By Matina Douzenis
NASA’s Kennedy Space Center
Women at NASA’s Kennedy Space Center in Florida marked the 2023 Girls in Aviation Day by hosting a special visit. A flight of 131 girls, ages 12 to 18, landed at the world’s premier spaceport on Sept. 22, to spend the day learning from women in aerospace and aviation careers.
This is the second year in a row that the Delta Air Lines Women Inspiring our Next Generation (WING) program traveled to Kennedy to hear about the STEM experiences of some of NASA’s brightest women in science, technology, engineering, and math.
“We want to show young women that they, too, can reach for the stars,” said Jennifer Kunz, NASA Kennedy’s associate director technical. “Every woman at NASA has their own story, but each of them started out just like these girls – with an inquiring mind and the drive to follow their dreams.”
For this experience, Delta Air Lines invited schools and aviation organizations with a strong STEM focus that are local to Atlanta, the airline’s hub. The day began with an early wake-up call and departure from the Hartsfield-Jackson International Airport. After a short flight, the 737 aircraft – operated by an all-female crew – touched down on the historic runway at the spaceport’s Launch and Landing Facility, the same runway that welcomed shuttles home during the Space Shuttle Program.
The girls and their chaperones then boarded buses for a photo opportunity at Launch Complex 39, including Pad 39B, where the first woman and first person of color will hitch a ride on the Orion spacecraft and start their journey to the Moon during the Artemis II mission.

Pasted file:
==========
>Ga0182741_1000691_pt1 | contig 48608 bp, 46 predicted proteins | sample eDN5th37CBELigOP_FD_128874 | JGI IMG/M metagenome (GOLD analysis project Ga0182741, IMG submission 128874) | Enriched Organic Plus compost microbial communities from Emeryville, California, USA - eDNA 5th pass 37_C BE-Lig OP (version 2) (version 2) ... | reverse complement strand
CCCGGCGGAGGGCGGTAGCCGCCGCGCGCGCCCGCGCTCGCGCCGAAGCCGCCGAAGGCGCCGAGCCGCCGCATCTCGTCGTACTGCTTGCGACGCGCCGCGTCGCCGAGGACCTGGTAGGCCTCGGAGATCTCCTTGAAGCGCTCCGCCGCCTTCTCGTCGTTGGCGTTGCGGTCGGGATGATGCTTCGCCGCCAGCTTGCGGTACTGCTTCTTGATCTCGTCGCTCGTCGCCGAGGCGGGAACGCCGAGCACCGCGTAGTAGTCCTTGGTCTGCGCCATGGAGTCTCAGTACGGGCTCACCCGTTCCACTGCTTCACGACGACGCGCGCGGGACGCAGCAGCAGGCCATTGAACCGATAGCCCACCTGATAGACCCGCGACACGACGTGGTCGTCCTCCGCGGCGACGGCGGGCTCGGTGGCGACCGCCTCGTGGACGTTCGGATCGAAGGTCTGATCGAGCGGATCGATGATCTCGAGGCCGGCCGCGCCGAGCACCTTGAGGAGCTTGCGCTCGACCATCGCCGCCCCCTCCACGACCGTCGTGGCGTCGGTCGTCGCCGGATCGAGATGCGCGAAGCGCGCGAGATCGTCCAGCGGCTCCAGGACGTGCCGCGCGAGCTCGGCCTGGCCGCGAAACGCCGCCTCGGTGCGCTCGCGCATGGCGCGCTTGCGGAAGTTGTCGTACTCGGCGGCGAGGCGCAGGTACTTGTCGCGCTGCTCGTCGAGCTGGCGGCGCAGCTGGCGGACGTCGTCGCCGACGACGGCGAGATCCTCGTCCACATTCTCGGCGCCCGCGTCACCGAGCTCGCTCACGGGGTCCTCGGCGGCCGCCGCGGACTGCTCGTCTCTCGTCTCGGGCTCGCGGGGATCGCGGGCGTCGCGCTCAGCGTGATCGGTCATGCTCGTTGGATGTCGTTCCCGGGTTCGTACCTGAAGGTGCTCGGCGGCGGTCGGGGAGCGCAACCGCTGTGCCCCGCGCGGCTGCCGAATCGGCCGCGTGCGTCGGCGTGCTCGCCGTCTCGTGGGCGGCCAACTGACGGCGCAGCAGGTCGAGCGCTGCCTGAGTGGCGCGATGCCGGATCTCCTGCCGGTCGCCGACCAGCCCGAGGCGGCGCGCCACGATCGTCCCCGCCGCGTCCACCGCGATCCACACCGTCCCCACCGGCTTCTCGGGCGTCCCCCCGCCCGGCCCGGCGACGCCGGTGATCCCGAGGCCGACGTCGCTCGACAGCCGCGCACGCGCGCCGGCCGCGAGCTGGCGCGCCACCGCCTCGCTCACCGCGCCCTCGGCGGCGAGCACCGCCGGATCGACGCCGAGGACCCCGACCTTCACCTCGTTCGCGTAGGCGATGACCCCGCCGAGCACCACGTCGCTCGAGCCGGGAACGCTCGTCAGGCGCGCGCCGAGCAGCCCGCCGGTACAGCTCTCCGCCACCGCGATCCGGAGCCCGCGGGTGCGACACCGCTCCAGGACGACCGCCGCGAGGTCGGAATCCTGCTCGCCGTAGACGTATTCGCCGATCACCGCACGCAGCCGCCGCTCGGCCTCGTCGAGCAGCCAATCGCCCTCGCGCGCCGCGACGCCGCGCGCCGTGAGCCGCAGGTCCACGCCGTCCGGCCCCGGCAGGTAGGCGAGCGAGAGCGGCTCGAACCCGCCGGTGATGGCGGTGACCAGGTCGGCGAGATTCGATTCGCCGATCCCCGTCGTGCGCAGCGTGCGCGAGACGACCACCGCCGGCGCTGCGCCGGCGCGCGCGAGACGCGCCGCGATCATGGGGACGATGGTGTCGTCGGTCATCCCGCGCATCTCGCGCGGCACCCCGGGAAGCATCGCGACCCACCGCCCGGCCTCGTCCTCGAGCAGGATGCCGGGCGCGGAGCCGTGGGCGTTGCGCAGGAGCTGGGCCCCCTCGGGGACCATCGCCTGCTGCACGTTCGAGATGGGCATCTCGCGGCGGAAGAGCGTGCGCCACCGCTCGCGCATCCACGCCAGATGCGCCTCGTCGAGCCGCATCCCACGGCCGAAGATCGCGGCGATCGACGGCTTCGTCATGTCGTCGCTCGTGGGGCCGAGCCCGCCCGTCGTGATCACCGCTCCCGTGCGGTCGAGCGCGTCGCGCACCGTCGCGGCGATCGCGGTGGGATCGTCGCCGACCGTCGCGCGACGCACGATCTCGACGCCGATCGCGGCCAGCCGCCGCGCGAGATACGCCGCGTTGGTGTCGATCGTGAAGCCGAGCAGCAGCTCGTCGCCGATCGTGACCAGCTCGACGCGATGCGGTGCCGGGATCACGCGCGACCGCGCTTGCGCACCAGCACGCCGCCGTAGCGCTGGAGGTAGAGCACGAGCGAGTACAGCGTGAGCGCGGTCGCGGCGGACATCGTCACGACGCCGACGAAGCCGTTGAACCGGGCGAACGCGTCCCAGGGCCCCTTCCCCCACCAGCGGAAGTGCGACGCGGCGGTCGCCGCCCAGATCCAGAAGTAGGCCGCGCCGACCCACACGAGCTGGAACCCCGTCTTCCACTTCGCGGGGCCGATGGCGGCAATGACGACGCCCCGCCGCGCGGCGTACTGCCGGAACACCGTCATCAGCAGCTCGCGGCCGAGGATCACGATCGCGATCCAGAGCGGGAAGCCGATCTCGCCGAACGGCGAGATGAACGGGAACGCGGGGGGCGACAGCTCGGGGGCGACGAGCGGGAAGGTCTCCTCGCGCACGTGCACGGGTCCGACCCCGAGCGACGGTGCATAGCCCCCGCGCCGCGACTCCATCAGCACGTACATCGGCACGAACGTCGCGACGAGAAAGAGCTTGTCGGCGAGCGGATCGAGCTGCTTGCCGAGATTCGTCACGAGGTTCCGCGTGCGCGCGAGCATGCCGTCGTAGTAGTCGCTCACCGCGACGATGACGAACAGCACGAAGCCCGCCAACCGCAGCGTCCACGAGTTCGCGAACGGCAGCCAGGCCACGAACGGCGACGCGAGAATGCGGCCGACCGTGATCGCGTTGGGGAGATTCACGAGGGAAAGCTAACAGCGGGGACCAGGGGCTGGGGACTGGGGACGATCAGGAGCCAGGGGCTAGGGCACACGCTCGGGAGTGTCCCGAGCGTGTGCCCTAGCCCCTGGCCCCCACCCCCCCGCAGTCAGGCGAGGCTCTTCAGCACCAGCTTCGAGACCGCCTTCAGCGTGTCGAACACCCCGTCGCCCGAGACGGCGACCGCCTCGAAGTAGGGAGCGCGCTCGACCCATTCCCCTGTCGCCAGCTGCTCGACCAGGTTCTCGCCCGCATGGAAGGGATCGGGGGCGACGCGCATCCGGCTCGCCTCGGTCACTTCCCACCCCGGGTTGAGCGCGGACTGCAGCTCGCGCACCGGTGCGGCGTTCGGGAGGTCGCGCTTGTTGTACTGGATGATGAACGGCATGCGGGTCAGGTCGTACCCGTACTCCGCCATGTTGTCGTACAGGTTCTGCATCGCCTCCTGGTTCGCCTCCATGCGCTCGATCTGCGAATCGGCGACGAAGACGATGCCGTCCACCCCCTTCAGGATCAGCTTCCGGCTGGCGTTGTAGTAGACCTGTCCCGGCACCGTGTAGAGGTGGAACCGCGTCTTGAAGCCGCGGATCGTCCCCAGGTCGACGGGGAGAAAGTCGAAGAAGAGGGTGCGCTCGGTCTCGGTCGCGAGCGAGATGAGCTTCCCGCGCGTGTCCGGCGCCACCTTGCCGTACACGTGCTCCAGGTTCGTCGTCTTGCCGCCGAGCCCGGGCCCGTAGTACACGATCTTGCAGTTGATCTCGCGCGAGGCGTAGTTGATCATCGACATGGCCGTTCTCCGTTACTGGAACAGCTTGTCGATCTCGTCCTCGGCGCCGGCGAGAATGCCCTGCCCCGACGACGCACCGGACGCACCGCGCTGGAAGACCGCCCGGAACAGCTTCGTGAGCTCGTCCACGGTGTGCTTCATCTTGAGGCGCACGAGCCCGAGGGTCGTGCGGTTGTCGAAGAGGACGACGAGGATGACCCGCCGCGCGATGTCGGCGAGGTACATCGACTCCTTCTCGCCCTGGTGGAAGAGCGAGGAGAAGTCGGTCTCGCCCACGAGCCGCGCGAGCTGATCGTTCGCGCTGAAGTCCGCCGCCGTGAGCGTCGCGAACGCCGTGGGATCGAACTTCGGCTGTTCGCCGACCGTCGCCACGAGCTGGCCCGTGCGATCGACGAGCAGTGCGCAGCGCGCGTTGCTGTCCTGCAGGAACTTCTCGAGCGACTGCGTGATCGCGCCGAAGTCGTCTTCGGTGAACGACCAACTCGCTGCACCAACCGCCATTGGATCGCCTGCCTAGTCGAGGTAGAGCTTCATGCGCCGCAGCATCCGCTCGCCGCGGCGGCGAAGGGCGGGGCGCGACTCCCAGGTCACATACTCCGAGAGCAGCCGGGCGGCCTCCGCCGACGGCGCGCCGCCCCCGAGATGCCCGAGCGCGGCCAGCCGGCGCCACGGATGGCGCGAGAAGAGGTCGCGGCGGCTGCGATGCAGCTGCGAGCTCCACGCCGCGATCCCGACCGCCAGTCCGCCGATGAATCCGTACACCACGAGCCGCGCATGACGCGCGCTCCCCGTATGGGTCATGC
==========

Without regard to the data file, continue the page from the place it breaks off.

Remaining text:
After visiting the pads, the group stopped by Kennedy’s Space Station Processing Facility to hear from a panel of six women representing various career fields at the spaceport. Panelists included Kunz; Director of Exploration Research and Technology Barbara Brown; Director of Human Resources Janet Sellars; Guidance, Navigation and Control Engineer Ale-scia Winsley; and Human Resources Specialist Lakeesha Flowers. Each of the women shared their respective role at Kennedy and one piece of advice that has guided each of them in their careers. Stay flexible and adaptable, take up space, don’t compare your inside to someone else’s outside, and where you come from shouldn’t cloud where you’re headed were just a few of the words of wisdom.
The teens also enjoyed lunch with Charlie Blackwell-Thompson, the Artemis launch director.
“When I think about exploration, I think about you all, the Artemis Generation,” Blackwell-Thompson said. “One day, not too far from now, you will be the reason an astronaut, and not a rover, is capturing a photo from the surface of Mars.”
Before reboarding their plane for their return to Atlanta, the girls spent the afternoon experiencing the past, present, and future of space exploration at the Kennedy Space Center Visitor Complex.
The WING program launched in 2015 after the Delta Air Lines Manager of Pilot Development Beth Poole and Delta Pilot Cheri Rohlfing talked about the lack of female presence in the airline industry – specifically, pilots. This became their call to action. This flight marks the seventh trip that Delta has supported through the WING program.
“If you like what you see, and there are folks here today that inspire you, think about your future.” Poole said. “The world is your oyster.”